Italian Hemstitch

I love little tricks in weaving, especially if they help me to avoid tying knots for fringe. I don’t know, but I would much rather take the time weaving in ends and perfecting the surface of the cloth, not tying knots.

The Italian Hemstitch is one of the solutions that I have learned to create a beautiful hem without worrying about the fabric unravelling and also avoiding tying knots.

Here is how to do it!


Before you start you want to figure out what kind of shape you would like the final “knot” to have. Each portion of the “knots” are made up of the warp threads that are tightened together and the weft threads that are pulled closer. Depending on the sett of your yarn, four warp threads and four weft threads do not always make a square “knot”. This is an easy enough stitch that if you don’t like how it looks, you can unstitch it and try again.

When you weave your header, leave a tail of yarn that is three times the width of your warp. This tail is what you will be using to stitch the hemstitch with.


I like to think of this stitch as creating an X on the back of the fabric. So the first step is to take your threaded tapestry needle and go from the bottom right corner of your X to the upper left corner. You will take the needle under your warp and weft threads in the amount that you decided, and your needle should end up on the face of your fabric. In this particular weaving I went over four warp threads and up two weft threads.


You will then make the second leg of your X. You will now go over the same warp threads that you just went under. The needle will go from the upper right corner to the bottom left. This thread will tighten/cinch the warp threads at the top of your “knot”.


Then to put the end cap on your “knot”! The needle will now go under your warp threads from the right side and through the loop that you are creating on the left side. I also like to visualize that I am going over the remaining tail of the hemstitch thread.


I then tighten this loop and I have created a sturdy little “knot”.

These are not actually knots, but it creates a lacy looking effect at the bottom of the fabric. One of my favorite variations of this is to have multiple rows of the hemstitch going up the fabric. This is a simple way of creating an elegant finish to your woven fabric.

Did you like this tutorial? Would you like to see more? Leave me a comment about what you would like to see a step by step tutorial of. And if I know how to do it, I will show it! And if I don’t I will learn it for you!


8 thoughts on “Italian Hemstitch

  1. Do you do the hemstitching while on the loom or can you do this after the piece is off the loom? I am doing a series of towels and would like to do this hemstitch on each one. If I can do it after the piece is off the loom should I make a header for each towel so my threads don’t unravel? I am just getting ready to start weaving, so if this is easier to do while still on the loom then I will just do that.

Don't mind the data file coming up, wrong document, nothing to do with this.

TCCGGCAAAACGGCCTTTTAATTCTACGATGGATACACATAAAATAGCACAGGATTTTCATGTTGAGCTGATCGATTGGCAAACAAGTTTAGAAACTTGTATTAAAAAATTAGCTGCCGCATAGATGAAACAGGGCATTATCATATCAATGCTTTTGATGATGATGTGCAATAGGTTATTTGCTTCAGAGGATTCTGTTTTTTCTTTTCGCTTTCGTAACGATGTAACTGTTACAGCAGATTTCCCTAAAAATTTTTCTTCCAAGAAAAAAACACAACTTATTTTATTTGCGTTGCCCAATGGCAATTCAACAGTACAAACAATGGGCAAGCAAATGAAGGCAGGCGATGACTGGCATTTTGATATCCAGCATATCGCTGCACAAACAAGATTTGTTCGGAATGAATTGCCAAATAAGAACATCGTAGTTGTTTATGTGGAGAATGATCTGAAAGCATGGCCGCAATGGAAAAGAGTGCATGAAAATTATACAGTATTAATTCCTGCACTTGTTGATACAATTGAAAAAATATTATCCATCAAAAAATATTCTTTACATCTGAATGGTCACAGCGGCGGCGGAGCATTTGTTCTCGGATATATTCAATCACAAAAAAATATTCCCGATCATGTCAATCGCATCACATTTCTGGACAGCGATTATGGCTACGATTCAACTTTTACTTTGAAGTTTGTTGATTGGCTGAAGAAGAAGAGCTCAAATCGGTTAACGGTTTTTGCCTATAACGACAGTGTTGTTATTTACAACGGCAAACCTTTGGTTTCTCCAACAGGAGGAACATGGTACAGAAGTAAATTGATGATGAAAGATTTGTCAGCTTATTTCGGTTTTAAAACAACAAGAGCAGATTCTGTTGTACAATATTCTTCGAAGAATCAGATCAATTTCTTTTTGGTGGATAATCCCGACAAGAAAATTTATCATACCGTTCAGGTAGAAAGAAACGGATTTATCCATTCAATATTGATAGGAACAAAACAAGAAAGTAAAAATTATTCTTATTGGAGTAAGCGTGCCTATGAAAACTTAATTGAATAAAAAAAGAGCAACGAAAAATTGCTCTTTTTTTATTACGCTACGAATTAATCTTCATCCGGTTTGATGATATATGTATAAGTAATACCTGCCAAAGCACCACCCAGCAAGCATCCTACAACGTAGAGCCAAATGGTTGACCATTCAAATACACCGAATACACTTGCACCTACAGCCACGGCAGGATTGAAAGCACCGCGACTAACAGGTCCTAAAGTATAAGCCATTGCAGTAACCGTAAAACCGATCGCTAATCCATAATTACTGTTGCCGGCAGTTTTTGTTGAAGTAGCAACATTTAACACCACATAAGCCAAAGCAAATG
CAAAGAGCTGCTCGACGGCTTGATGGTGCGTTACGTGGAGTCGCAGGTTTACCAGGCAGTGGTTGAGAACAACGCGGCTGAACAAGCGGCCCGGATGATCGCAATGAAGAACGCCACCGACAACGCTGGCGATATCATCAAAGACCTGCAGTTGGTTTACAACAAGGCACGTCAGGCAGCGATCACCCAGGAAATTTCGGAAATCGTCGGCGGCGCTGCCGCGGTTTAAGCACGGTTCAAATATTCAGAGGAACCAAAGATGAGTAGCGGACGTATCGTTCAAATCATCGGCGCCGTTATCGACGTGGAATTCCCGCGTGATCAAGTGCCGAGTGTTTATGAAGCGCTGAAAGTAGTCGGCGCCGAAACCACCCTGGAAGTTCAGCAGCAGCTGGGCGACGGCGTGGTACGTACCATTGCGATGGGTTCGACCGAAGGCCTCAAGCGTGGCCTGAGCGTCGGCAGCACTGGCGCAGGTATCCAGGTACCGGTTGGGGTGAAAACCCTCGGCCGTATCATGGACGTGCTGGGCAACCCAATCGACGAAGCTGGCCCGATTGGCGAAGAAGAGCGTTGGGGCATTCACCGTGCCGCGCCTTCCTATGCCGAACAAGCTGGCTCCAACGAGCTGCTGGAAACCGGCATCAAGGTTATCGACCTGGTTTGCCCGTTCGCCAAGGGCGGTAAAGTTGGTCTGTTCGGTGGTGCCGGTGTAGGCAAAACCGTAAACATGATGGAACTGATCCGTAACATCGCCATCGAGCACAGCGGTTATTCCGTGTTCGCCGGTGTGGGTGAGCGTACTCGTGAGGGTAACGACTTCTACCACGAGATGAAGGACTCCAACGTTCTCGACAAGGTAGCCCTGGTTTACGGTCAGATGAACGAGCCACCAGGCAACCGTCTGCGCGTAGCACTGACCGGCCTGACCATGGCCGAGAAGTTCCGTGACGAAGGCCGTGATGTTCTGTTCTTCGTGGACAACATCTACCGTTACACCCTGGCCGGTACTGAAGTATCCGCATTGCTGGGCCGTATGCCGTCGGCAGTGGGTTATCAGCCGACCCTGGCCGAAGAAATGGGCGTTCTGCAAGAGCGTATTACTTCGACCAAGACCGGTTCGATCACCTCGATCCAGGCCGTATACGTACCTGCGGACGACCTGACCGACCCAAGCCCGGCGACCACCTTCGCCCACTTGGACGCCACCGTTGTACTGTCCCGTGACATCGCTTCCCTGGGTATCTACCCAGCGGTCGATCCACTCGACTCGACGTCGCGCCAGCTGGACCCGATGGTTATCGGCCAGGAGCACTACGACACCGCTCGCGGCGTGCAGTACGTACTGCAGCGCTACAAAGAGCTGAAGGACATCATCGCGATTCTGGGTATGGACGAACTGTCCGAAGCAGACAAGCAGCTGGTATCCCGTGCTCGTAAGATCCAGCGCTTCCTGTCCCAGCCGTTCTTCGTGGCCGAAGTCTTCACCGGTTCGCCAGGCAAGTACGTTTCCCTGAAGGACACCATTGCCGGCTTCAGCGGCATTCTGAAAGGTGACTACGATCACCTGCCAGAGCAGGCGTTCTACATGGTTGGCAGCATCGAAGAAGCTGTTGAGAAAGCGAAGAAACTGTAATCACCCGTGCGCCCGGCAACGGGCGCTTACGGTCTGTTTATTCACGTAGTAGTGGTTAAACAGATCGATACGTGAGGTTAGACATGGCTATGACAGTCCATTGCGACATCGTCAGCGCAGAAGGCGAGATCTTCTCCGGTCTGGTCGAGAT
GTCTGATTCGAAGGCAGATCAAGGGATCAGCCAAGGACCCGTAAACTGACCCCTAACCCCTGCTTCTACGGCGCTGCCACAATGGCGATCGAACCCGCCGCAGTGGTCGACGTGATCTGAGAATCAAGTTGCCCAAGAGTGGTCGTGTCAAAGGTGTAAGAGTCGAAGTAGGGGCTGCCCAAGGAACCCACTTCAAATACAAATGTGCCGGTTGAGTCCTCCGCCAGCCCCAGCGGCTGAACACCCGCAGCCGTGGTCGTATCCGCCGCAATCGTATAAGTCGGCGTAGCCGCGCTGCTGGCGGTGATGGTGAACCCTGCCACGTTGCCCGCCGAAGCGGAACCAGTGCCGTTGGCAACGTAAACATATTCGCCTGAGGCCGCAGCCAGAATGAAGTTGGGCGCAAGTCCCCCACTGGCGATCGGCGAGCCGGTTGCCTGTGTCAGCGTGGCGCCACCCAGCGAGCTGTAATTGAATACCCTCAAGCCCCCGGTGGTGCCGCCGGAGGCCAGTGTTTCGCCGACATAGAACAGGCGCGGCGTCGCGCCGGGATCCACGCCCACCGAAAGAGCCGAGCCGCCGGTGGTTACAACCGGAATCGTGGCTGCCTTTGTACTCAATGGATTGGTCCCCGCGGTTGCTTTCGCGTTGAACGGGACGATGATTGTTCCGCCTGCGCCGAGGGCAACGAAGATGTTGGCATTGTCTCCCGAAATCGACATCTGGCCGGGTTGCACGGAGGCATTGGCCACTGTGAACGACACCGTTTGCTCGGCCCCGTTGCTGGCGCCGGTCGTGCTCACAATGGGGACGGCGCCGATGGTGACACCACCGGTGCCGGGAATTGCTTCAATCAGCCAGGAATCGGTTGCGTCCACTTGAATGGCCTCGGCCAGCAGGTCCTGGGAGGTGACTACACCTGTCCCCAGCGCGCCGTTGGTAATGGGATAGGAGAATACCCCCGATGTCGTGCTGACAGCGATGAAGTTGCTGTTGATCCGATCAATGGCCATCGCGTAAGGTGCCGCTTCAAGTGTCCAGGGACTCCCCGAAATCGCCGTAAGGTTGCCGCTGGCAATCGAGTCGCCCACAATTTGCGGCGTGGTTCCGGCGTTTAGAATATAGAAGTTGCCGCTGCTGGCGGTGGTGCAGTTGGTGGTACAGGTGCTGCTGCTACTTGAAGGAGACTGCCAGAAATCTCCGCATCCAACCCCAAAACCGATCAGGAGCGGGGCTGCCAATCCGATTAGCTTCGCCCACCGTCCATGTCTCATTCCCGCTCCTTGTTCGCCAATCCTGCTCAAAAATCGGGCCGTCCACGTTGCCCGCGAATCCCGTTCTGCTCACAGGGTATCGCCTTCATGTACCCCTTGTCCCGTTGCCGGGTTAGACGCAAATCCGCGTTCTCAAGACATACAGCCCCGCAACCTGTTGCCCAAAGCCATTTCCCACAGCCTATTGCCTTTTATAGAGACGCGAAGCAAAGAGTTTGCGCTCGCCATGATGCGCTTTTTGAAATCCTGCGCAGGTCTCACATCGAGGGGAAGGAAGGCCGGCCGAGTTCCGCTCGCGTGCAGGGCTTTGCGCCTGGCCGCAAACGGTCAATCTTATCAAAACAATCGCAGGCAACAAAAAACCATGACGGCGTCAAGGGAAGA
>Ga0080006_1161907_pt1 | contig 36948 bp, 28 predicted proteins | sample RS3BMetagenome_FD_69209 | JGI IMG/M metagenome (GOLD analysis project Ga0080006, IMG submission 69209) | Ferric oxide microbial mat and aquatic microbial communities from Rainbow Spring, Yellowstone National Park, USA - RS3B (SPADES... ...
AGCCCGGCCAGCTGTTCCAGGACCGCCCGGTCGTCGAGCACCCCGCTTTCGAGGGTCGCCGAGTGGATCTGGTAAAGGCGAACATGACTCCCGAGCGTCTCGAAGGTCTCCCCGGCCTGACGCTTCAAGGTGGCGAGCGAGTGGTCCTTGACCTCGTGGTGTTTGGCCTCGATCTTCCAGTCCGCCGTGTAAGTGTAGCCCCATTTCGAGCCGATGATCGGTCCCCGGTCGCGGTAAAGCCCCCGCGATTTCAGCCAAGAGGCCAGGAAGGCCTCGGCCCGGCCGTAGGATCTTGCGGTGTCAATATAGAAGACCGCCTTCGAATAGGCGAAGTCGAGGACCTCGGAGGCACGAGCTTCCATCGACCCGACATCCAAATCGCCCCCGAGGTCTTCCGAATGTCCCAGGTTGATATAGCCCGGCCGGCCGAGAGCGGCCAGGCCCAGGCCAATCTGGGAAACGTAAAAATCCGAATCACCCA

1. This type of hemstitch is done while the weaving is on the loom. Once it is off the loom it is difficult to make the stitches nice and tight. The only time I do a treatment off the loom is when I am weaving quick samples and I run it through my sewing machine.

      To finish the stitch what I do is make a slip knot (go once around the final group of threads and bring the needle back through that loop). Once the slip knot is tightened I weave the tail up the edge of the piece for 1/2″ to 1″ depending on the type of yarn.

      When you are done with your towels I would love to see them! They sound lovely, especially with this type of stitch at the end.

  2. Thank you so much Tegan! These are such clear pictures and your description of the process is very helpful. There’s a YouTube vid but the demonstrator’s fingers get in the way at crucial moments. Bookmarking this page so when I start my next project I’ll have the right instructions…every time I have tried it in the past I do it a different way from the time before, and then there is the issue of how the header part will be the opposite of the end of the piece. You have a gift for explaining the complexities of weaving.

    1. Thank you so much Catherine! I think I must have watched the same video at one point because I had to sit and really think it out after watching it. I look forward to doing other step by steps for different hemstitches and fringe finishes as my weaving progresses. And be sure to let me know if anything I write is too confusing! -Tegan

  3. Dear Tegan,
    Thank you for showing how to make this Italian hemstitch. I am a new weaver and have been weaving for about 4 months now. Since then I have not been able to stop weaving due to the incredible joy and satisfaction that is brings to my spirit and senses. A couple of weeks ago when doing a search for different types of hemstitching I came across your website with this Italian hemstitch. I tried it and I am extremely grateful for your easy and very concise explanations of how to do it. It is by far the most elegant and (and very strong in holding together the warp and weft pics) it balances out the weaving no matter what the pattern or design is. Marvelous! And thank you again. I am sending you a picture of one of my placemats that I just finished with the Italian hemstitch. KUDOS to you.

    1. Thank you so much, Jaime! It is my favorite hemstitch- also to add some extra elegance i will do two or more rows of the hemstitch. This is to create an elaborate hem on something elegant like a shawl. I can’t wait to see your placemats- I am sure it looks phenomenal!

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